In this article, we will learn how to create an MS flow to get a list of all site collections in a tenant. This use case can be used when we need to have a scheduled MS Flow performing some activity daily based on all site collections in the tenant.
Create a scheduled workflow to run daily.
- Go here.
- Select “My flows” from the left navigation.
- Select New-> Scheduled – from blank.
Name your workflow and select schedule.
Step 3 – Get the list of site collections
We don’t have any REST API directly available to get the list of all site collections in the tenant. So, we will query a list to the SharePoint admin center site which contains the list of all site collections.
List Name – DO_NOT_DELETE_SPLIST_TENANTADMIN_AGGREGATED_SITECOLLECTIONS
REST Endpoint which we will use is below. Please note that we have only filtered columns to get only site title and site URL. You can add additional columns are per your requirement.
- Add the action ‘Send an HTTP request to SharePoint’.
Step 4 – Save the MS Flow and run it once.
I will explain below why the below step is required before even completing our MS Flow. For now, run the workflow. Once run successfully, go to the flow run history and expand ‘Send an HTTP request to SharePoint’.
- Go to the output section of action and copy everything inside ‘body’. This is the actual response received when calling the REST API.
- Keep this JSON handy somewhere; we will use it in the next step.
Now, to use SharePoint REST API response data easily in MS Flow, we will parse the JSON that we got from the above action. If you want to know more about Parse JSON and when and why it has been used, refer to this link.
- Add action ‘Parse JSON’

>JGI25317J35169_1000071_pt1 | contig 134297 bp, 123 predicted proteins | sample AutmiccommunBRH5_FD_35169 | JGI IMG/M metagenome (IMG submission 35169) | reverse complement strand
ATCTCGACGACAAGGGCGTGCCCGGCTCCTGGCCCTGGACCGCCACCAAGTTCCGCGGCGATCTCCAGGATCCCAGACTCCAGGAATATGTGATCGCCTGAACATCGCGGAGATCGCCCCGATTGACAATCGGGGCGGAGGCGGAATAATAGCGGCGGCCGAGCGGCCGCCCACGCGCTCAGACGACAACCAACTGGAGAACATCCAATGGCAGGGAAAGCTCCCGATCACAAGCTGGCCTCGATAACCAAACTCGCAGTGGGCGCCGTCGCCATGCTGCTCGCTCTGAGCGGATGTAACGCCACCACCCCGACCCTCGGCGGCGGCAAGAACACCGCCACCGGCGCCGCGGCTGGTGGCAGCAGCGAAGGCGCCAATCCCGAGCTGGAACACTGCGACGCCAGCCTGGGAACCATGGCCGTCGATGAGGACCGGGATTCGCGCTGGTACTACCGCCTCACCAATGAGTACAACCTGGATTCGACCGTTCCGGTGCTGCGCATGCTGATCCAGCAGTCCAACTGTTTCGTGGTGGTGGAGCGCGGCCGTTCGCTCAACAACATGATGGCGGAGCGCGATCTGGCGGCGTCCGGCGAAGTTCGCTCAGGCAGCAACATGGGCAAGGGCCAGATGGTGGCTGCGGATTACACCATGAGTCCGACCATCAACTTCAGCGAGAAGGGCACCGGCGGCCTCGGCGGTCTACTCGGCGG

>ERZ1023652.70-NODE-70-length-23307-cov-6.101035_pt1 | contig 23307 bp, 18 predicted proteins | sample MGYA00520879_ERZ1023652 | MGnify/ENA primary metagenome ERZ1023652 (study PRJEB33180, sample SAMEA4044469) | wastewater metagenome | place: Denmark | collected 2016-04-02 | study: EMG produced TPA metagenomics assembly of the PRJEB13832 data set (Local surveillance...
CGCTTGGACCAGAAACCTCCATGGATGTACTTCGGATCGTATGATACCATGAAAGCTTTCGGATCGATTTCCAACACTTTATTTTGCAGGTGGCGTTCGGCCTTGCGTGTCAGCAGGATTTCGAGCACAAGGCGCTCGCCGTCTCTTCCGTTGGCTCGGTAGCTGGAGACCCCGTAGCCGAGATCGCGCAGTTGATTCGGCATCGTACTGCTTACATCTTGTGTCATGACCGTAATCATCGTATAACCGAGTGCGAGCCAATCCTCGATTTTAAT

- The content property of the Parse JSON action should be the response body of the above action.
- Next is to add payload schema. Remember, we copied some JSON in Step 4? It is time to paste it here and click on “Done”.
Next, we will initialize two array variables to hold the Site Titles and Site URLs respectively.
Now, we know that the above REST API will return us item collections for each site collection in the tenant. We will have to loop through each item collection. So, here what we will do is to use ‘Apply to each’.
Add ‘results’ in *Select an output from previous steps,
Add two actions one by one to ‘Append to array variable’.
- Select SiteURLs in one and SiteTitle in second as name from dynamic content
- Select ‘SiteUrl’ in one and ‘Title’ in second as a value from dynamic content.
Save the flow and we are done with the design. Please note that you can always add additional actions here (inside “apply to each” loop) and perform any operation for each item. If you wanted to perform common action, you can create new action outside the loop and use array variables for any operation.
For the sake of this example, we will test the Flow and see if the array variables are assigned with values.
- Save the workflow and test it by clicking ‘I will perform trigger manually’.
- Once the workflow has run successfully, let us go to flow history to see the output of our past actions.
Note the numbers highlighted in the circle in below screenshot. Currently, we are seeing the first element of the array and the total items are 6. This means that I would have a total of 6 site collections created in my tenant.
- Below is the screenshot when we click on Next… this is the 4th element in the array.
You can use this array data further as per your requirement or you can always add actions in “Apply to each” loop itself.
This concludes our article today, we have learned the below simple things while implementing this use case.
- Create a schedule MS flow
- Calling REST API of SharePoint
- Usage of Parse JSON action and how to get sample payload to use JSON object’s name in the dynamic content window
- Loop through JSON objects items array
- Usage of compose, initializing an array, appending the value to an array, etc…
Thanks for reading, hope you enjoyed it..!!!
Note – This article was originally published at this link.
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